Domestic spying

Senate Votes to Maintain the National Security Surveillance State


Uncle Sam Spy

Last night the U.S. Senate could not muster the 60 votes that would have allowed debate and a vote on the USA FREEDOM Act to proceed. For most privacy and liberty advocates, the USA FREEDOM Act was a first step toward reining in the National Security Agency's (NSA) pervasive spying on innocent American citizens. While this version of the bill was far from perfect, it would …

…rein in the dragnet collection of data by the National Security Agency (NSA), increase the transparency of Foreign Intelligence Surveillance Court (FISA Court) decision—making, provide businesses the ability to release information regarding FISA requests, create an independent advocate to argue cases before the FISA Court,and impose new and shorter sunsets on controversial surveillance authorities.

The future Senate majority leader Sen. Mitch McConnell (R-Ky.) strenuously opposed the bill declaring that passing it would amount to "tying our hands behind our back." McConnell was able to keep 42 Republicans in line so that debate on the bill could not go forward. Among those voting against debate, was Sen. Rand Paul (R-Ky.). Politico reported:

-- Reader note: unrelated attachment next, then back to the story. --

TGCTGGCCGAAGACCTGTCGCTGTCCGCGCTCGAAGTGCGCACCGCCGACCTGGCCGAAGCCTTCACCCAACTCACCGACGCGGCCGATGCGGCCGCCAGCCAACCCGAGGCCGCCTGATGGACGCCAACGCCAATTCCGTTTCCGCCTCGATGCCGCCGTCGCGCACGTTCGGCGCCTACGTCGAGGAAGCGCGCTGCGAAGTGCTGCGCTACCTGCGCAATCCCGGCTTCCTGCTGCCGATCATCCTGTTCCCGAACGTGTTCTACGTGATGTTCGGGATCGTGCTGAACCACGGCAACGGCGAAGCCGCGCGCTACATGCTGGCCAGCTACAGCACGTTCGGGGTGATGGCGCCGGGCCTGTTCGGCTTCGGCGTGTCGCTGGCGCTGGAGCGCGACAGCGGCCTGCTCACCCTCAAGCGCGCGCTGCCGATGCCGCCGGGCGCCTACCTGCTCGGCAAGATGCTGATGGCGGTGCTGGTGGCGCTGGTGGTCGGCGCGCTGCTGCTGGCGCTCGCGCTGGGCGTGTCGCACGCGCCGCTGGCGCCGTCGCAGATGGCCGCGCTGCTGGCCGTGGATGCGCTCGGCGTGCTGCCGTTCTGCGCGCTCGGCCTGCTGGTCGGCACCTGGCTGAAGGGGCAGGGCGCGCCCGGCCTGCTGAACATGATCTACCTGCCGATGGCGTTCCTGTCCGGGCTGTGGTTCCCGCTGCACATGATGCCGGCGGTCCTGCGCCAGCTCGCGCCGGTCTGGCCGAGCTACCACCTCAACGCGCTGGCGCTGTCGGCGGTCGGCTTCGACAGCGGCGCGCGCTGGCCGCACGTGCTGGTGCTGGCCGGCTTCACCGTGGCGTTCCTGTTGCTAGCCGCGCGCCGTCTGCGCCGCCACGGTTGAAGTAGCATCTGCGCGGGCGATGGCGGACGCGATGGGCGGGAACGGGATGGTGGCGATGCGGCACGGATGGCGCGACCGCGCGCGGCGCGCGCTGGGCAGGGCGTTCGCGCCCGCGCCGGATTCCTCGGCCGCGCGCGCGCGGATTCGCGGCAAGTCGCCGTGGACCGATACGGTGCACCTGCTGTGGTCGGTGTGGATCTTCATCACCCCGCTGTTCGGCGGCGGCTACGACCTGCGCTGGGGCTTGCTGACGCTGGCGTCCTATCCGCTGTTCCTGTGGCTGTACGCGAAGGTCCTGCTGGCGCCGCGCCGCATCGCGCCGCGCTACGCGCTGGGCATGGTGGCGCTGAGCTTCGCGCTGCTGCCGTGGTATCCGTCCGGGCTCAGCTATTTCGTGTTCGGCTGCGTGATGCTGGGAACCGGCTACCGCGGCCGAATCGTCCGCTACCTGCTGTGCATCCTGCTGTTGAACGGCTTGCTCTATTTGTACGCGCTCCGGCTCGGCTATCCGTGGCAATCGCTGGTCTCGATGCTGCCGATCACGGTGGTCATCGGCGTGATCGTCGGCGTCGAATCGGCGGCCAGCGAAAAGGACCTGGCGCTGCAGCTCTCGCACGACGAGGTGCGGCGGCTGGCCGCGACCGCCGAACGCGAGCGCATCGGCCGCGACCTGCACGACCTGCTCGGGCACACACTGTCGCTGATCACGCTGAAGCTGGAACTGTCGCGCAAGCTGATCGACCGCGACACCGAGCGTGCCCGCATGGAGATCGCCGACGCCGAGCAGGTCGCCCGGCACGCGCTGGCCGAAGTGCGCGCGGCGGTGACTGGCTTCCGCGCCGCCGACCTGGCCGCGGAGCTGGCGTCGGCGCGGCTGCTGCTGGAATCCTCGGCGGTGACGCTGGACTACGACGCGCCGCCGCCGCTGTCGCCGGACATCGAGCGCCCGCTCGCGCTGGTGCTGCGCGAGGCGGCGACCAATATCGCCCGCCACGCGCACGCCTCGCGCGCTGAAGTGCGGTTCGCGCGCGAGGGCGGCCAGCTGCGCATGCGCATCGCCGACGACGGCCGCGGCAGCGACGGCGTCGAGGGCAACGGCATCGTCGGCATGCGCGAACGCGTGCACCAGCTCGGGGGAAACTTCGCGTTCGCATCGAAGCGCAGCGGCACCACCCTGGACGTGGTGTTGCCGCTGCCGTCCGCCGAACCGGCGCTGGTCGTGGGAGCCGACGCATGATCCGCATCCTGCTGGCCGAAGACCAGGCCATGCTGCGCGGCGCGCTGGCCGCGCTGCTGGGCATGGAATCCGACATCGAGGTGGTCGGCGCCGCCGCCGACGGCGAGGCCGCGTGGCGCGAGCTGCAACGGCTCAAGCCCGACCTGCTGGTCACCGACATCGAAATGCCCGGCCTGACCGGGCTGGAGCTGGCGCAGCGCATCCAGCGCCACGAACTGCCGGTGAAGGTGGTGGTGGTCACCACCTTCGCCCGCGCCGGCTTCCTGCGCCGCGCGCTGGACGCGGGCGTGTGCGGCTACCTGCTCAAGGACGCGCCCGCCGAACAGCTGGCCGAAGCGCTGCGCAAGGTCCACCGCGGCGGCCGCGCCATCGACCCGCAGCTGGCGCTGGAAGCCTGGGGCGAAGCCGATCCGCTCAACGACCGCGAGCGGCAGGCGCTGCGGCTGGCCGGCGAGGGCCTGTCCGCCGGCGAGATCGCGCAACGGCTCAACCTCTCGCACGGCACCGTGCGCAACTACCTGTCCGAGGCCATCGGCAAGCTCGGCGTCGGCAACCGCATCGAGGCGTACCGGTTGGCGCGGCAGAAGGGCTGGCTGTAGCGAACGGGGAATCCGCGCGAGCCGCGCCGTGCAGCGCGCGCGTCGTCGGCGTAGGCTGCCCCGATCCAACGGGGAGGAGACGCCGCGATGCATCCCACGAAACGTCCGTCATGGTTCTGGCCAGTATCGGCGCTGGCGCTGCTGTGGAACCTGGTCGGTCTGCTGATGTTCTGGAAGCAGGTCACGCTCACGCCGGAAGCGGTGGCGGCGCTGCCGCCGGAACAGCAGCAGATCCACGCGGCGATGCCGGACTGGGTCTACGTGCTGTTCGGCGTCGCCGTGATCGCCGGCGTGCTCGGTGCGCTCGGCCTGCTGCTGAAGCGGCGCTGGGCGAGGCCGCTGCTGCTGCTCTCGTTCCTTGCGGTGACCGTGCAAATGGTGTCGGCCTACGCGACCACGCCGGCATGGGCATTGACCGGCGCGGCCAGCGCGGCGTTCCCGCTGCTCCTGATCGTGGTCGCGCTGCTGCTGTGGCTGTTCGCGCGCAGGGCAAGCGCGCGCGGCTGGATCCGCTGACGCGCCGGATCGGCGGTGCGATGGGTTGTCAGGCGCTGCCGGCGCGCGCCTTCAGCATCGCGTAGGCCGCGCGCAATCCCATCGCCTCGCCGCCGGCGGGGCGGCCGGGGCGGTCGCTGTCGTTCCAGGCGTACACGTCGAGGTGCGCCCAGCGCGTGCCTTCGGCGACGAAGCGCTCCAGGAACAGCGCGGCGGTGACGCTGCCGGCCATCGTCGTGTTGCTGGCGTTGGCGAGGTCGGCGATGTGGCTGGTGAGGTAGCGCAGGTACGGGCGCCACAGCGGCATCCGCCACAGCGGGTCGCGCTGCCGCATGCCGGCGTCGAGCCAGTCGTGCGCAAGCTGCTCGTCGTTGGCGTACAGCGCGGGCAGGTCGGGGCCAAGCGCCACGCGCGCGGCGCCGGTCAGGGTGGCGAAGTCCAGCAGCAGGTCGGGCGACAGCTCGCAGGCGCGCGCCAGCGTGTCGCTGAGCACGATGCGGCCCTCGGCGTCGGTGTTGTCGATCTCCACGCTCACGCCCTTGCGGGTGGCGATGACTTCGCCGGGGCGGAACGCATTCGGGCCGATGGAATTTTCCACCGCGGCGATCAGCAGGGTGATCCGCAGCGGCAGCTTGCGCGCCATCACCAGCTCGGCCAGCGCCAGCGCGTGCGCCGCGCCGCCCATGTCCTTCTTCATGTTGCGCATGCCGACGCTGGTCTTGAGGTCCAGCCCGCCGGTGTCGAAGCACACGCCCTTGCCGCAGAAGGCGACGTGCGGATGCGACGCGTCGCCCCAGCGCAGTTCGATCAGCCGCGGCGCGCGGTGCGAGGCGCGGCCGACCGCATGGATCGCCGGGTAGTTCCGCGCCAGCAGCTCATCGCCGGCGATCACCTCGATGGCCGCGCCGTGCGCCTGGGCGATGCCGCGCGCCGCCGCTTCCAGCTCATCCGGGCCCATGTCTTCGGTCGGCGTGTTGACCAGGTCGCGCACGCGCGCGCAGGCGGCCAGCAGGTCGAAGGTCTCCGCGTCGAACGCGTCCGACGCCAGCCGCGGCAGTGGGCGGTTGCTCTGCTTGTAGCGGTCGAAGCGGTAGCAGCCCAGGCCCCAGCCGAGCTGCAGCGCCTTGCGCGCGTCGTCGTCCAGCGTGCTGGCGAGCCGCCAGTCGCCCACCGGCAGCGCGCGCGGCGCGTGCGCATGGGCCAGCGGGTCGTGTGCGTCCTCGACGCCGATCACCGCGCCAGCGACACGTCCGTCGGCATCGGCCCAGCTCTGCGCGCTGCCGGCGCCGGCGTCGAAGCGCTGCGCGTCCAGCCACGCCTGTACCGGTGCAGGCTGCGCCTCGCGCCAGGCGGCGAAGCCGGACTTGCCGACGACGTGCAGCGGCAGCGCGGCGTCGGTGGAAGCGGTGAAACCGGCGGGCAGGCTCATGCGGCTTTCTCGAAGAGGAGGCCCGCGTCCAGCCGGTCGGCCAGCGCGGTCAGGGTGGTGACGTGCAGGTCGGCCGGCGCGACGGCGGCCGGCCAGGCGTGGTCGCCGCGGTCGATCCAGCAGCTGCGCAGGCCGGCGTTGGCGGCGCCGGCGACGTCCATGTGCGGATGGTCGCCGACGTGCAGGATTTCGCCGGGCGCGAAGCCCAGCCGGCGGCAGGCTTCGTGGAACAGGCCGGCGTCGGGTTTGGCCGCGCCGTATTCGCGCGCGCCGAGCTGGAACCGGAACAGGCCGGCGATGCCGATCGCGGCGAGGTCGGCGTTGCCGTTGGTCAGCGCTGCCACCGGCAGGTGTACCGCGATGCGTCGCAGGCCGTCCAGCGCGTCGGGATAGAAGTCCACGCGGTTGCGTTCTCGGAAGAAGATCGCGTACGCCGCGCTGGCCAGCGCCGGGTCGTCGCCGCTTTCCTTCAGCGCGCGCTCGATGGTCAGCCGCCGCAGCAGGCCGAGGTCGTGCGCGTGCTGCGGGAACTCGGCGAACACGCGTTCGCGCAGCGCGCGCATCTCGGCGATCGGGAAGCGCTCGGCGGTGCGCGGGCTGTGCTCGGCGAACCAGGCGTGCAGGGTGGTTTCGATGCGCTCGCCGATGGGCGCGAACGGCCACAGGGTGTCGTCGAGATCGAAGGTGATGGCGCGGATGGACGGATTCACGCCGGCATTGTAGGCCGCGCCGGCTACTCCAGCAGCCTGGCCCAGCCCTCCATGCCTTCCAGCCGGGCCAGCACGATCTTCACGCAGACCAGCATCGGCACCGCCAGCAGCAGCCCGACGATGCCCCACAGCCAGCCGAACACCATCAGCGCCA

Opposition was led by Senate GOP Leader Mitch McConnell and colleague Sen. Rand Paul, who both voted down the legislation, though for different reasons. McConnell, like many Republicans, voted it down because he believed the reforms went too far, while Paul voted against the bill because it did not go far enough.

Paul said immediately after the vote that he "felt bad" about his vote against the motion.

"They probably needed my vote," he said, opposing Leahy's bill because it would extend the sunset provisions for the laws authorizing surveillance. "It's hard for me to vote for something I object to so much."

Although his single vote would not have been enough to open up debate, Paul should nevertheless have heeded the insight of the developer of radar Robert Alexander Watson-Watt who explained, "Give them the third best to go on with; the second best comes too late, the best never comes." I am no parliamentarian, but it appears that under Senate rules because Paul voted with the prevailing side, he could move to have the Senate reconsider the bill, although it seems unlikely that he will do so.

Paul and the rest of his fellow citizens may well come to rue the day that he allowed the perfect to get in the way of the merely better.

See below Reason TV's interview with NSA whistleblower William Binney.